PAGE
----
Even in non-relativistic quantum mechanics, entanglement is no symptom of any non-locality. The explanation of the entanglement as a non-local effect is a mystification spread by numerous popular books that ultimately boils down to a misinterpretations of quantum mechanics by Albert Einstein who misleadingly called entanglement "the spooky action at a distance".
Even in non-relativistic quantum mechanics, entanglement is just a correlation – expressed in the most general way that quantum mechanics allows (so it allows different, more general predictions than correlations predicted from a classical theory) – and this correlation isn't the same as causation. Recall: correlation isn't causation. So in reality, there are no signals whatsoever being sent in between the two entangled particles while they are being measured. Instead, the correlation between their measured properties is caused by the common origin of these two particles – by their mutual contact sometime in the past.
When we talk about two entangled faraway electrons or two entangled faraway photons in non-relativistic quantum mechanics, the Hamiltonian is usually assumed to be the sum of the two free Hamiltonians for the two free particles – there are no interaction terms operating in between the two particles at all! Because there are no interactions, there is no influence, and the observed correlations clearly can't have anything to do with any non-local interactions. They all boil down to the initial state that was prepared to be entangled.
Quantum field theory makes it totally manifest and universally valid that there can't be any non-localities. After all, experts sometimes use the term "local quantum field theory" for what may also be called just "quantum field theory". The perfect locality of QFTs is shown by the vanishing of certain propagators in the spacelike-separated region or, more precisely, by the vanishing (anti)commutators of fields at spacelike-separated points.
What Bell's theorem shows is that local realist theories predict correlations that are, in some cases, smaller than the larger correlations predicted by quantum mechanics (and seen experimentally). So local realist theories are excluded. Most of the popular writers about quantum mechanics are deeply confused about this point and they assume that realism "can't possibly fail" so it must be the locality that does fail. But this is a completely wrong, safely excluded possibility.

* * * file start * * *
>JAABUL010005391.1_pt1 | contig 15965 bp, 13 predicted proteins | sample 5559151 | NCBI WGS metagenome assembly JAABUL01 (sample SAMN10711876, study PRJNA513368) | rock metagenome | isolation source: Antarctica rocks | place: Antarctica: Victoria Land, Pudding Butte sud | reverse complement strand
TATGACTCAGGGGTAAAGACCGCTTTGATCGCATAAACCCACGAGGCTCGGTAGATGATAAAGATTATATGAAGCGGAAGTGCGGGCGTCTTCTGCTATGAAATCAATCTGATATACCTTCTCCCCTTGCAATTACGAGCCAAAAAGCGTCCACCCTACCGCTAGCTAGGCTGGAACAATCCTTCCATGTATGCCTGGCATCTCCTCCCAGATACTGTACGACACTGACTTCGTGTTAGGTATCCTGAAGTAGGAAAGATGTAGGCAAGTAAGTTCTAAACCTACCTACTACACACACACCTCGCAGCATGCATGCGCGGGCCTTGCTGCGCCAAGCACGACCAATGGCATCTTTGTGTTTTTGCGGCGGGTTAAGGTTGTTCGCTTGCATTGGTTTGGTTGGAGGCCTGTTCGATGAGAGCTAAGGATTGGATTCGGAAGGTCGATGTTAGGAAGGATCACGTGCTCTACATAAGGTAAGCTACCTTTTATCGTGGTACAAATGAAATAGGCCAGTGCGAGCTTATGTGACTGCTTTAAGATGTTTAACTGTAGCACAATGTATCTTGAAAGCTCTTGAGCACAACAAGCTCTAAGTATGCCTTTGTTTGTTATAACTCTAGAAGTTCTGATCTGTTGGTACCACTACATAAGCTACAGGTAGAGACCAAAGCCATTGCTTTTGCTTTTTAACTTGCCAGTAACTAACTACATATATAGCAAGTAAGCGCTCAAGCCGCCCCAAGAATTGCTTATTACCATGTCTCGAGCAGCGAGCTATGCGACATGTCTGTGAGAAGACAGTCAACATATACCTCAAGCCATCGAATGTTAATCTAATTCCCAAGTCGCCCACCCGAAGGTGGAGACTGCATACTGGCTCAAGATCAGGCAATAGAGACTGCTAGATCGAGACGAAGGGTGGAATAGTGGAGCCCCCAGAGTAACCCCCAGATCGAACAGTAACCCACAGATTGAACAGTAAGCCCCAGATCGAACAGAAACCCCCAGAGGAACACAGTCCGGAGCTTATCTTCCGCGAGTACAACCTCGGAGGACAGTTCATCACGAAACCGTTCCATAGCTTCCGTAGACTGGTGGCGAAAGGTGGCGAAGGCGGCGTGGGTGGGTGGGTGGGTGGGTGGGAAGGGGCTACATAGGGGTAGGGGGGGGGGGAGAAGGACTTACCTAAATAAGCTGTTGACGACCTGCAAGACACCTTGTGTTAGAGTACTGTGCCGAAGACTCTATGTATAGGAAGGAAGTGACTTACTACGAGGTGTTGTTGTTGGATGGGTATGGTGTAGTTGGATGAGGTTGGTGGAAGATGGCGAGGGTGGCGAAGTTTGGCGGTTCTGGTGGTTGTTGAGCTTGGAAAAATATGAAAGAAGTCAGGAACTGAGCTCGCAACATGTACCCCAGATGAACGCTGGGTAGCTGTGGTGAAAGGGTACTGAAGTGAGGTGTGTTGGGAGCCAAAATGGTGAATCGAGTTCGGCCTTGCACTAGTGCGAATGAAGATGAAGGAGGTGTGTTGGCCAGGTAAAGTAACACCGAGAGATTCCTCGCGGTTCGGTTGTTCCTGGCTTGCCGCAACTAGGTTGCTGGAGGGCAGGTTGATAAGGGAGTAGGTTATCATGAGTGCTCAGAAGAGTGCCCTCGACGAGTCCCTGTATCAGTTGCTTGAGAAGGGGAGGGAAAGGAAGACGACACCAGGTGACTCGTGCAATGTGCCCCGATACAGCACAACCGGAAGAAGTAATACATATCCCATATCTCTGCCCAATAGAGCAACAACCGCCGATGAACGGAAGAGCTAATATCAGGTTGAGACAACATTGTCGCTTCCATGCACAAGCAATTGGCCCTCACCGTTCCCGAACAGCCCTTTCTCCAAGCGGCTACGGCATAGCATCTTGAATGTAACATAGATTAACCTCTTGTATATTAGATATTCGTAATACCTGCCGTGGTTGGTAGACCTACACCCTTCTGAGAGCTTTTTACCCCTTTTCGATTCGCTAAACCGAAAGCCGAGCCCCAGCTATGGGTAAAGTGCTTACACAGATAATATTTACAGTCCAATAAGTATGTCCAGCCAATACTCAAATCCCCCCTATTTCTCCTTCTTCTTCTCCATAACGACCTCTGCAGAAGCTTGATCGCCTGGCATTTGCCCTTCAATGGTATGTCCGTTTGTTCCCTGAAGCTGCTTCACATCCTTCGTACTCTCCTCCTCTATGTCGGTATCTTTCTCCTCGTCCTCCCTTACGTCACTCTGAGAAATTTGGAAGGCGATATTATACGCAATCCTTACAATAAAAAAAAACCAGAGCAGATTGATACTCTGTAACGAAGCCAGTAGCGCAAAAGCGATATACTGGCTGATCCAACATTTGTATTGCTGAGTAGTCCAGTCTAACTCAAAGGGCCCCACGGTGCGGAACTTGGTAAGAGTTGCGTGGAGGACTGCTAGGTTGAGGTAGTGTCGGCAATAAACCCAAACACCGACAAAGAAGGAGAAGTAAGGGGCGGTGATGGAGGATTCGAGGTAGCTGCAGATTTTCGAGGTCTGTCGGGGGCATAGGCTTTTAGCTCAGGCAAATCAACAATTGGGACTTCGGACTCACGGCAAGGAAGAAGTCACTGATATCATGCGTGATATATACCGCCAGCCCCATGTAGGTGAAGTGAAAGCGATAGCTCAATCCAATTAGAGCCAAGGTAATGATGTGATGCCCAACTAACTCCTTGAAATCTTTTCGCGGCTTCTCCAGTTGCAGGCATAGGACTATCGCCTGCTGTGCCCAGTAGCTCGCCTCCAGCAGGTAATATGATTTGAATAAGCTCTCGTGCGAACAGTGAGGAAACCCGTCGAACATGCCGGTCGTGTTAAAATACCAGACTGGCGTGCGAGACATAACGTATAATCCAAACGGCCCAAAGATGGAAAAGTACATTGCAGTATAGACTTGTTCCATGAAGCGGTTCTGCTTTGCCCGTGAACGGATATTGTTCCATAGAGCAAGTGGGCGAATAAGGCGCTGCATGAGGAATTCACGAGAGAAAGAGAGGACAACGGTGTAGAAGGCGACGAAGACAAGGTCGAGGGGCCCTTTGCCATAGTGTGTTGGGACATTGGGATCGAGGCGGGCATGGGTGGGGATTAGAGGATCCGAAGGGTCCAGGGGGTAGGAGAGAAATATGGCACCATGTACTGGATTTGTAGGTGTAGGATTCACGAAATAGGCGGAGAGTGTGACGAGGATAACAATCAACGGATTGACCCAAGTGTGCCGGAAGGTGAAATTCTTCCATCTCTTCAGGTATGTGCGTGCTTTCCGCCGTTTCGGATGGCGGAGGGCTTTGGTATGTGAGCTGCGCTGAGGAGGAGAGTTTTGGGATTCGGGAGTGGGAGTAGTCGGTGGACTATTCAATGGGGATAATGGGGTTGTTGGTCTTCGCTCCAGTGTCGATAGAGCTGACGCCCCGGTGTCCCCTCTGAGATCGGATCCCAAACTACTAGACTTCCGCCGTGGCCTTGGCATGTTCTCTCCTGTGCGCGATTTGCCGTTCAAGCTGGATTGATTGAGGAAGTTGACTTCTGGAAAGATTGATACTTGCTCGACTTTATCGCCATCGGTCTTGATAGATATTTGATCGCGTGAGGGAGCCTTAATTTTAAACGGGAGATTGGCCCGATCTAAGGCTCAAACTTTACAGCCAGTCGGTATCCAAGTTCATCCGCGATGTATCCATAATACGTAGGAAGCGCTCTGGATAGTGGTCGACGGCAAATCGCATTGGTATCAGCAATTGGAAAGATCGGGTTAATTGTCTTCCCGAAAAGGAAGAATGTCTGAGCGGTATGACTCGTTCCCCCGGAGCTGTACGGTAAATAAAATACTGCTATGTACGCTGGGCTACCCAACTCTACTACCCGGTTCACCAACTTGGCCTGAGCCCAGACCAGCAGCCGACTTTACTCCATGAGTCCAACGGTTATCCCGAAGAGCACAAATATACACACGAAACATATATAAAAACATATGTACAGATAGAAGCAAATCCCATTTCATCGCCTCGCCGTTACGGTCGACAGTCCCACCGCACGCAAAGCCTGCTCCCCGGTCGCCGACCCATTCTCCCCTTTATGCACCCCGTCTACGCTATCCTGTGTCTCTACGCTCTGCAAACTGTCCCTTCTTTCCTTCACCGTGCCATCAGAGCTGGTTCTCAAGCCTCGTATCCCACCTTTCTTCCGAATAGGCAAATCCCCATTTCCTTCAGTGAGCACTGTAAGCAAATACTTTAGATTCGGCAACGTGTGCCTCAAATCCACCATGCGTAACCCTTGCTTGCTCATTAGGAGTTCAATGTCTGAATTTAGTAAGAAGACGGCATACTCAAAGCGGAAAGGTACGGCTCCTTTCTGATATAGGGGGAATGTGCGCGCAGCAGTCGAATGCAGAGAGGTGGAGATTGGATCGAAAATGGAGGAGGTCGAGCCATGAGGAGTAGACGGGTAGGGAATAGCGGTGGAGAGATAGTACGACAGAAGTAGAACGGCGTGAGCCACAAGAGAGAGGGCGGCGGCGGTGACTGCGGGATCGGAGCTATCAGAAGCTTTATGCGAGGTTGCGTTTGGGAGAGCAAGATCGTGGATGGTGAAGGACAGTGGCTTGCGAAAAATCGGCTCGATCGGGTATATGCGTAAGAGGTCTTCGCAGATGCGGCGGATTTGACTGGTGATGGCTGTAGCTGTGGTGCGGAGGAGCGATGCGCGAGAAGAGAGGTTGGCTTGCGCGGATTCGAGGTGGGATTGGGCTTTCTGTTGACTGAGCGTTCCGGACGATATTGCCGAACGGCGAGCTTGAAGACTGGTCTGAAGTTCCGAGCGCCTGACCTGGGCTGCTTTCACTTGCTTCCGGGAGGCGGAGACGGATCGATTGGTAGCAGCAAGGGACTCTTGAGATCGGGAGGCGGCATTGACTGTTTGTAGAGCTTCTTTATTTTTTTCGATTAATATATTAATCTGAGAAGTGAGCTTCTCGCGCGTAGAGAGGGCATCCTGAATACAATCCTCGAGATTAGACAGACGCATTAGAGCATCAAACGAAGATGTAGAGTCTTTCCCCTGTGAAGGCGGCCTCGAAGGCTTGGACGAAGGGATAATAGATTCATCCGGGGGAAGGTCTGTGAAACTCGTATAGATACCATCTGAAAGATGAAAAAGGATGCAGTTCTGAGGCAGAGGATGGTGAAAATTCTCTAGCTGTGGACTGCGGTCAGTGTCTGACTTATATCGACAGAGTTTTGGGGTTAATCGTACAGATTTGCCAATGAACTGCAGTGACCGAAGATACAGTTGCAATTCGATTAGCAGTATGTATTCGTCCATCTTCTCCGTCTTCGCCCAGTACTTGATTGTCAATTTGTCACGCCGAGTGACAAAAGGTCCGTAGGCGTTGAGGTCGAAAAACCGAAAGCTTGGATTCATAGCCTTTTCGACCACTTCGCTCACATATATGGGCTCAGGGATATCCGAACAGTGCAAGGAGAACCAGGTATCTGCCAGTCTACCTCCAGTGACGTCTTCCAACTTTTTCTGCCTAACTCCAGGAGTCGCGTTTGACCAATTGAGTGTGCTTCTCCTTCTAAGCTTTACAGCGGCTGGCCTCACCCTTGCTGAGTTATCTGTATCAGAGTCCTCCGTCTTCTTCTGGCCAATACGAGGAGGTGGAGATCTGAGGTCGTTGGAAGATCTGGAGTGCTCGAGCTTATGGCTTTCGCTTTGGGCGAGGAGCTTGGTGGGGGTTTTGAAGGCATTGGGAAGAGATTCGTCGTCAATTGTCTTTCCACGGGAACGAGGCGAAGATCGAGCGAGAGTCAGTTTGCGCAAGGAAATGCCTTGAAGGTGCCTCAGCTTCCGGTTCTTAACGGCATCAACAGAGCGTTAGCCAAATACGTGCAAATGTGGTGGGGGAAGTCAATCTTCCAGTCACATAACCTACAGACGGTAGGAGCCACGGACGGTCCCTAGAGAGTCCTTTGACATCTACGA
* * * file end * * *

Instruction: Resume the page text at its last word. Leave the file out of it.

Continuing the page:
In 1905, we learned relativity that has guaranteed that locality is a perfectly valid law of physics, a principle that any newer theory obeys (faster-than-light influences are equivalent to clearly forbidden influences changing the past; the equivalence is achieved by the allowed change of the inertial system). The description of entanglement isn't incompatible with locality and quantum field theory actually prohibits non-locality of any kind. Instead, it's "realism" – the classical intuition that the state of the physical system has some "objective properties" even before the observation – that is wrong. The fact that the quantum description of the reality doesn't contain any "objective properties" of physical systems prior to the measurement isn't arts, isn't open to some "personal preferences" or "interpretations". It is one of the basic, fundamental, indisputable, universal postulates that underlie all of quantum physics which pretty much means all of modern physics.
Any "classical model" that would attempt to simulate the predictions of quantum mechanics would have to be non-local to achieve the sometimes high correlations. But Nature isn't described by any classical theory so this is not a problem. There's no need for classical models to be right and they are not right. Nature is described by a quantum mechanical theory that is, by definition, fundamentally non-realist. Quantum field theory is a quantum and therefore non-realist theory that is also perfectly local because it is Lorentz-covariant.